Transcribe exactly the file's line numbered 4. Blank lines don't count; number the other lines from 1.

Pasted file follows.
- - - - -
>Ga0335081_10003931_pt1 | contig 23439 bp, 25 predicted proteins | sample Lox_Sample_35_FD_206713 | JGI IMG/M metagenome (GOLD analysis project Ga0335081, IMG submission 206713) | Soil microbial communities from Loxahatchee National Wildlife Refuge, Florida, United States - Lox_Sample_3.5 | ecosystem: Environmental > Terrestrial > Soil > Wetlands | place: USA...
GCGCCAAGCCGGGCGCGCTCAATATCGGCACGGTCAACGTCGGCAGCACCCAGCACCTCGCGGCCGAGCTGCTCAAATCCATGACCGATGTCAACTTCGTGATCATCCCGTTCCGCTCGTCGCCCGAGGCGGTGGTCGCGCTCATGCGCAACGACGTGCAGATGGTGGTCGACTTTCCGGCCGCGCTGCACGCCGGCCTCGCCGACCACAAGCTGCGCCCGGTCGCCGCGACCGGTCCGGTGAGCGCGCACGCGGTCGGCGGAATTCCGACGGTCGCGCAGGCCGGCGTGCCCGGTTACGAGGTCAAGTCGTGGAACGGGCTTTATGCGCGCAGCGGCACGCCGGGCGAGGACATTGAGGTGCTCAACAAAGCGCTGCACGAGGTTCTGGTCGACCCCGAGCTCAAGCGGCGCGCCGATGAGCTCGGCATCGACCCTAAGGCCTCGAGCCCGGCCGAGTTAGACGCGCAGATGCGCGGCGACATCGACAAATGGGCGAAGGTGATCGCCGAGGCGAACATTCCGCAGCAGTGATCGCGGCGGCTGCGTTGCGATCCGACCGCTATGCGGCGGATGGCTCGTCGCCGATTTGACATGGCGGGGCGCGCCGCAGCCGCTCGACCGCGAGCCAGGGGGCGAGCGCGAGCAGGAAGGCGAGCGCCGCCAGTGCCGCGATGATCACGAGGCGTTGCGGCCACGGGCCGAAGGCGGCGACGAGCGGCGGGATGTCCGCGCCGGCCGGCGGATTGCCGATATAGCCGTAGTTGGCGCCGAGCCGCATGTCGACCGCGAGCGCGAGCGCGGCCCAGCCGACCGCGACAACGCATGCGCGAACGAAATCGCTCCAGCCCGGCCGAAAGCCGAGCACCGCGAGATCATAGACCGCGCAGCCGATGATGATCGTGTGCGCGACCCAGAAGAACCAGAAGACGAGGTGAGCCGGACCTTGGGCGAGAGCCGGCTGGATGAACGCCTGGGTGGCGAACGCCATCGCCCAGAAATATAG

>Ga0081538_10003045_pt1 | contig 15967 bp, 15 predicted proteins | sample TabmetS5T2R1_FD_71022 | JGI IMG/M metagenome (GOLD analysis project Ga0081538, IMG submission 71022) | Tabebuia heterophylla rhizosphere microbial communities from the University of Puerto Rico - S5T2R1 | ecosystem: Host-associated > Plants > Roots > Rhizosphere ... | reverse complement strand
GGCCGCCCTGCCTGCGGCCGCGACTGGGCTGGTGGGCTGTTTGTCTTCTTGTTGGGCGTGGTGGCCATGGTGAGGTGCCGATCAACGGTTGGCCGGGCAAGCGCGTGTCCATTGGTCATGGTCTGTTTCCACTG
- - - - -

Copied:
GGCCGCCCTGCCTGCGGCCGCGACTGGGCTGGTGGGCTGTTTGTCTTCTTGTTGGGCGTGGTGGCCATGGTGAGGTGCCGATCAACGGTTGGCCGGGCAAGCGCGTGTCCATTGGTCATGGTCTGTTTCCACTG